• Even in a small number of people there can be a large number of links
    • The complexity grows very rapidly with the size of the network

The Value of Weak Ties

  • Getting a job by having acquaintances
  • Job information moves through weakly tied networks
  • Weakly tied networks have a huge outreach
  • Information moving through weakly tied people has a vast outreach

Strong Ties Versus Weak Ties

  • Strong ties have the merit of emotional intensity
  • Needed when important favours are needed

Weak Ties Over-Estimated?

  • According to recent research weak ties and strong ties are nearly equal in providing career advice
  • In other respects, strong ties are superior

How Closely Are We All Connected to One Another?

  • Stanley Milgram (1967) Small Worlds Study
  • In his study the average link was 5.5-6 (degree of separation)
  • “Six degrees phenomenon”
  • Different people have different numbers of links
  • Density of links
  • Diverse
  • Weakly tied networks
  • Dense networks (hearing the same thing over and over again / trapped in a cycle)
  • Higher social status = more information
    • Information is a resource

Stars, Brokers, and Small Worlds

  • People are indirectly tied to everyone else at a few removes (“six degrees of separation”)
  • Clique=self-aware clumps within networks
  • Typically friends, have a leader, tend to circulate the same information over and over again
  • There are cliques in every  organization

Formal Organizations (Rule-Based Communities) and Bureaucracies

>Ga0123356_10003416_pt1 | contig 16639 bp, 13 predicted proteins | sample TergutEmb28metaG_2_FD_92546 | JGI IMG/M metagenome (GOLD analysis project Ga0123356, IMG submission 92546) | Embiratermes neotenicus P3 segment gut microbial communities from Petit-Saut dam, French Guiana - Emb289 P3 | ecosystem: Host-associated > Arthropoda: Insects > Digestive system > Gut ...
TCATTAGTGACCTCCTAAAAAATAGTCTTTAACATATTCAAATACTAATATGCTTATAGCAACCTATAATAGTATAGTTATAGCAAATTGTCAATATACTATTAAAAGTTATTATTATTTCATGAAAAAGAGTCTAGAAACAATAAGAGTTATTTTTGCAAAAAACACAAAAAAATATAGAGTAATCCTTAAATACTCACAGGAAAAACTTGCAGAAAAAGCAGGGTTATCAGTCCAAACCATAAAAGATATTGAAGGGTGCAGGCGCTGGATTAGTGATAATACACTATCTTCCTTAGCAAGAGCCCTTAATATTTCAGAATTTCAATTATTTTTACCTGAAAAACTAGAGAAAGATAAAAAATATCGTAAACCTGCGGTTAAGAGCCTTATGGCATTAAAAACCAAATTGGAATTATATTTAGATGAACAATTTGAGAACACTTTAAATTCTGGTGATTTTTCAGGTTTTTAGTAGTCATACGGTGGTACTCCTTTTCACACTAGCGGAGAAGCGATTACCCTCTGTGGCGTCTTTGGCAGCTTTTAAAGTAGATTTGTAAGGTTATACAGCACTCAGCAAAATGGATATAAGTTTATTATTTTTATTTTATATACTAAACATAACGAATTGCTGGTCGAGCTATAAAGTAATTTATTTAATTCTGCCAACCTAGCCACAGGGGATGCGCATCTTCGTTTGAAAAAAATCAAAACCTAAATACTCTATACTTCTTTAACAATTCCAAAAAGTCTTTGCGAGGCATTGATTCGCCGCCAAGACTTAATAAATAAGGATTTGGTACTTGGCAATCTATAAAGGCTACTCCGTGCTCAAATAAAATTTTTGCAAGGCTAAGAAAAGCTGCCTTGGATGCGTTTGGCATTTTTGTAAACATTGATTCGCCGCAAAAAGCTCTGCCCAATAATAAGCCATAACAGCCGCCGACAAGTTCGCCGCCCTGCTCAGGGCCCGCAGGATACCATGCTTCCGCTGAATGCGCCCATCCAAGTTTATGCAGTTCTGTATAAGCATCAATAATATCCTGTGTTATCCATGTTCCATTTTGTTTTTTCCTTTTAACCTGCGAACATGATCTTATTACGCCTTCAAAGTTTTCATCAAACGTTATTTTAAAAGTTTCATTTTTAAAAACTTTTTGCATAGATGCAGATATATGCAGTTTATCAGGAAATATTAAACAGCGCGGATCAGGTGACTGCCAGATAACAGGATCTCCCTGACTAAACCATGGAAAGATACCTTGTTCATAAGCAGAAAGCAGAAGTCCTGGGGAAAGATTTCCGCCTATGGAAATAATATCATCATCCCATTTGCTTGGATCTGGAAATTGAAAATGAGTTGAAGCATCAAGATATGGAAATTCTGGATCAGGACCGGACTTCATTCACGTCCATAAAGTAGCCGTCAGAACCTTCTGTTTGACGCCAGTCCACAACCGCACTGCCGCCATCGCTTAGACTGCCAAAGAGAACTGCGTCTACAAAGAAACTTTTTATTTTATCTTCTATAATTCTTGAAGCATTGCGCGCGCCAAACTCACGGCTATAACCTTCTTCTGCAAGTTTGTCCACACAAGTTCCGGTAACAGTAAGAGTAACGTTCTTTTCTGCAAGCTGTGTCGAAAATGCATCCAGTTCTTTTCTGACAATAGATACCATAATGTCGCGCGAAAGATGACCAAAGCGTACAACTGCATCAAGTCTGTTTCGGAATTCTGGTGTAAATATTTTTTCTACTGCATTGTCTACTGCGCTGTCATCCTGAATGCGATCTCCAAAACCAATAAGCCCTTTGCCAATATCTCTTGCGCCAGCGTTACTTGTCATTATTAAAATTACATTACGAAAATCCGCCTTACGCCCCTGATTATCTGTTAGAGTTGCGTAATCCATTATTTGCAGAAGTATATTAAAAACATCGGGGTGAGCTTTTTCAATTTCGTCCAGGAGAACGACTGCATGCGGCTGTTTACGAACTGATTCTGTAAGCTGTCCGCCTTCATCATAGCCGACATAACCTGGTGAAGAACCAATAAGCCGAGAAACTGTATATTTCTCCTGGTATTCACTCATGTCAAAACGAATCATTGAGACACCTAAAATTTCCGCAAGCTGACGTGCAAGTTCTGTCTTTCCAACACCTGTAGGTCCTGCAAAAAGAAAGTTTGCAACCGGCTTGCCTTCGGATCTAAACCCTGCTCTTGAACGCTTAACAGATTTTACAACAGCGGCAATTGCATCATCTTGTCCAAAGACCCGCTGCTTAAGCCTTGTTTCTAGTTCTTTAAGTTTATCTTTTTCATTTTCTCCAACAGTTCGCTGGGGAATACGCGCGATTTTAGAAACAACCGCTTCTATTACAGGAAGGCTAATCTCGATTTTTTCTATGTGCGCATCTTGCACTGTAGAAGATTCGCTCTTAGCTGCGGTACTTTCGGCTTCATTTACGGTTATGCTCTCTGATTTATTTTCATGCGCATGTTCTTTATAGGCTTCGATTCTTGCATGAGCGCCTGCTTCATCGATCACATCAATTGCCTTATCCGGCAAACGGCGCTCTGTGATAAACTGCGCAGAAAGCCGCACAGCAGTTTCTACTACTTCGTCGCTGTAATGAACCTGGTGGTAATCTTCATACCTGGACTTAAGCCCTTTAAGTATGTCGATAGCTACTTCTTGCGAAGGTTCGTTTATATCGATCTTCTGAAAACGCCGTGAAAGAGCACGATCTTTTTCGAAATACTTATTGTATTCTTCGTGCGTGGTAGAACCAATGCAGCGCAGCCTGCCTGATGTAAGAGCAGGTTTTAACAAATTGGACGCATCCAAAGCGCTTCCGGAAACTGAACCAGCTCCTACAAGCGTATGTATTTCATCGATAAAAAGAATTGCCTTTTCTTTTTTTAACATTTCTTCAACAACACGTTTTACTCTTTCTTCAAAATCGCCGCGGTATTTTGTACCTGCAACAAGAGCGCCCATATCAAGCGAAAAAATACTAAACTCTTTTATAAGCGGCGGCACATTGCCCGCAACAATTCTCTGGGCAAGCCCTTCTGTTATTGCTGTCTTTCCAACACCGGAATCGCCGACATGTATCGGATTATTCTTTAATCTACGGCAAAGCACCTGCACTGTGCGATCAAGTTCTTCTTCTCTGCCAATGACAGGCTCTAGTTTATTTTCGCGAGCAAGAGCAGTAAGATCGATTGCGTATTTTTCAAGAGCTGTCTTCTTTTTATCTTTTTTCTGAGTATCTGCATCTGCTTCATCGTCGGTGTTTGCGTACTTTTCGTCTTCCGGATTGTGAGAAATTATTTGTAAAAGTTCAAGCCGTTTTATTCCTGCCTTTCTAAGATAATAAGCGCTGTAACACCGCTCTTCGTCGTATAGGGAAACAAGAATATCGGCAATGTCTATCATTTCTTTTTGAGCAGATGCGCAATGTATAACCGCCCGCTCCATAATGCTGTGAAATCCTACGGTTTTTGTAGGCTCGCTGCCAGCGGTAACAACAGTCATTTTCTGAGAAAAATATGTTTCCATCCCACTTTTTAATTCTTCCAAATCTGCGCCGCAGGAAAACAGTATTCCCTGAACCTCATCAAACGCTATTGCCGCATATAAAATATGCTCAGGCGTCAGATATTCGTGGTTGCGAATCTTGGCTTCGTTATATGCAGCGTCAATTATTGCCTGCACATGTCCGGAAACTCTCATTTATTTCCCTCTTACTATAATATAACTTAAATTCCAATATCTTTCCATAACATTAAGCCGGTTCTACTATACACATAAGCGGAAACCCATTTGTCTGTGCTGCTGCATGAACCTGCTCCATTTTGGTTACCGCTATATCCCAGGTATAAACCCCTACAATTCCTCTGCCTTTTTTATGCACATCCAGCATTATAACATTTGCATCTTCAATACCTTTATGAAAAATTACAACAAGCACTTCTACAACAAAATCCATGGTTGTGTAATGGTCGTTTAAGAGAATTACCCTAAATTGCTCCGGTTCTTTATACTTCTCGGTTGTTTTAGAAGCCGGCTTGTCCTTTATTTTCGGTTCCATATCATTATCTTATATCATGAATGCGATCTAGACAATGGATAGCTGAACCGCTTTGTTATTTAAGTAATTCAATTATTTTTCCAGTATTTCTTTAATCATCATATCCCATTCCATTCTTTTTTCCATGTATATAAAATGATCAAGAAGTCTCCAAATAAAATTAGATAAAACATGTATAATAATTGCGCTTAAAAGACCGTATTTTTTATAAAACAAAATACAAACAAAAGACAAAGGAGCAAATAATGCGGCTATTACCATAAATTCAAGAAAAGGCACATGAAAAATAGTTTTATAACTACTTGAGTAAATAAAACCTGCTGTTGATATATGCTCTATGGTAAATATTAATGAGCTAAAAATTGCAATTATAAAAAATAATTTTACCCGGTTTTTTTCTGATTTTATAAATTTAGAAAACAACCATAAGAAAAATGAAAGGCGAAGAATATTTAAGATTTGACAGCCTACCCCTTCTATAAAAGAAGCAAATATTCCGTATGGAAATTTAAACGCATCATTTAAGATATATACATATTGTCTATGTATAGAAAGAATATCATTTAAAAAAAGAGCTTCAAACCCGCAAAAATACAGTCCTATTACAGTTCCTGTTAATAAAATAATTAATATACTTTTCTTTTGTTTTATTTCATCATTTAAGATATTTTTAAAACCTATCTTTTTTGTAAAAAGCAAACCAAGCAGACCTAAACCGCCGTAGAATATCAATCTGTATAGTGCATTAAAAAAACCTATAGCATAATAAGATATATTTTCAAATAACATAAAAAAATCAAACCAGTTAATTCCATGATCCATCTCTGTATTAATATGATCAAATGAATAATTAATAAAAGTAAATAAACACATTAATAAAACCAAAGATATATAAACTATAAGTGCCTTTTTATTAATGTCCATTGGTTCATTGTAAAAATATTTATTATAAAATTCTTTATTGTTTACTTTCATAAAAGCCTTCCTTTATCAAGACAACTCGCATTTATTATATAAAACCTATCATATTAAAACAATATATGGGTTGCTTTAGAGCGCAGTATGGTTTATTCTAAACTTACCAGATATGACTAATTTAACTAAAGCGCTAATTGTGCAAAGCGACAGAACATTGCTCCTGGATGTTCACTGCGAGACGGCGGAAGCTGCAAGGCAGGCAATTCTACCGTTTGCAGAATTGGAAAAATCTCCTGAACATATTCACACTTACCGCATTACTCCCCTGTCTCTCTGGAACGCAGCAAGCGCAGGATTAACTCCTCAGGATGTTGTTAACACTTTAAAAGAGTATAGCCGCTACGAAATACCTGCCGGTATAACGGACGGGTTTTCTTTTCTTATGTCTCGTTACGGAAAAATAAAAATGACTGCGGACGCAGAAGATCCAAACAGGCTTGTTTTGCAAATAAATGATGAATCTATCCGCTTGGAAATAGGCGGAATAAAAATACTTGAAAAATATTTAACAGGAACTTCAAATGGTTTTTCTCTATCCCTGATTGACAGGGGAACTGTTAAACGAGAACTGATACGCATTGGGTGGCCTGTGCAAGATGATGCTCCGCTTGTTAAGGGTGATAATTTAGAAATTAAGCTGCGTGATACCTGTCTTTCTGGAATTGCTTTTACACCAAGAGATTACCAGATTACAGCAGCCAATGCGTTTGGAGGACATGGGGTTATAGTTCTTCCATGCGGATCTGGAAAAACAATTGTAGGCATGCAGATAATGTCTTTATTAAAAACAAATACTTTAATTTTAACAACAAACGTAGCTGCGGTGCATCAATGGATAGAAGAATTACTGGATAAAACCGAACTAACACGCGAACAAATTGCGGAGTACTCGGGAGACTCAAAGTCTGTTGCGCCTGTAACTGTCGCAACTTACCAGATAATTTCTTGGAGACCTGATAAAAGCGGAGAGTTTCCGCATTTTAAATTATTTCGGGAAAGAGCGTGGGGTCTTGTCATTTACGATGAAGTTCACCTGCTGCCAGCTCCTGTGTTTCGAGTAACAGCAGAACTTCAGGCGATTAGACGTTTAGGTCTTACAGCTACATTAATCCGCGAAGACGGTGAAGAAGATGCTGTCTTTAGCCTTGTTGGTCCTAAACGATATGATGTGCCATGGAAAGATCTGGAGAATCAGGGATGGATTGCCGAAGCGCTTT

• Organization: a group of people who are coordinated by communication and leadership to achieve a common goal i.e. a basketball team
  • Formal Organization: Same are the above plus written rules i.e. a government
  • Bureaucracies are the most powerful social units
    • enforcing written rules
    • you can think about it as networks
    • i.e. a set of people who have links to one another
    • A formal organization has a hierarchy of command but you cannot say who is the most powerful in network, no power-structure
  • Formal organizations tend to be powerful and long lasting
  • The Roman Catholic Church (2000 years old)
  • Accumulate resources, create alliances, exercise power
  • In order to preserve the organization – the main priority is survival

Weber’s Ideal-Type bureaucracy: The Most-Developed Formal Organization

  • Max Weber identified seven essential characteristics of bureaucracyHiring and promotion based on technical merit
    • Division of Labour
    • Hierarchy of Positions
    • A formal system of rules
    • A reliance on written documents
    • A separation of the person from the office
      • Everybody in the organization relates to the office not the officeholder
  • The protection of careers
  • His theory of bureaucracy made specific reference to many features of organization but not to be satisfied
  • It’s designed to survive and be predictable

Formal Organizations Are Completely Scripted Social Forms

  • Serve to promote efficiency
  • Very predictable, persistent
  • Formal Organizations = Formality

Problems With Bureaucratic Organization

  • Sheer size of bureaucracies introduces irrationalities
  • No one knows all the rules
  • Rule by offices tends to undermine personal responsibility
    • people don’t take moral responsibility for their decisions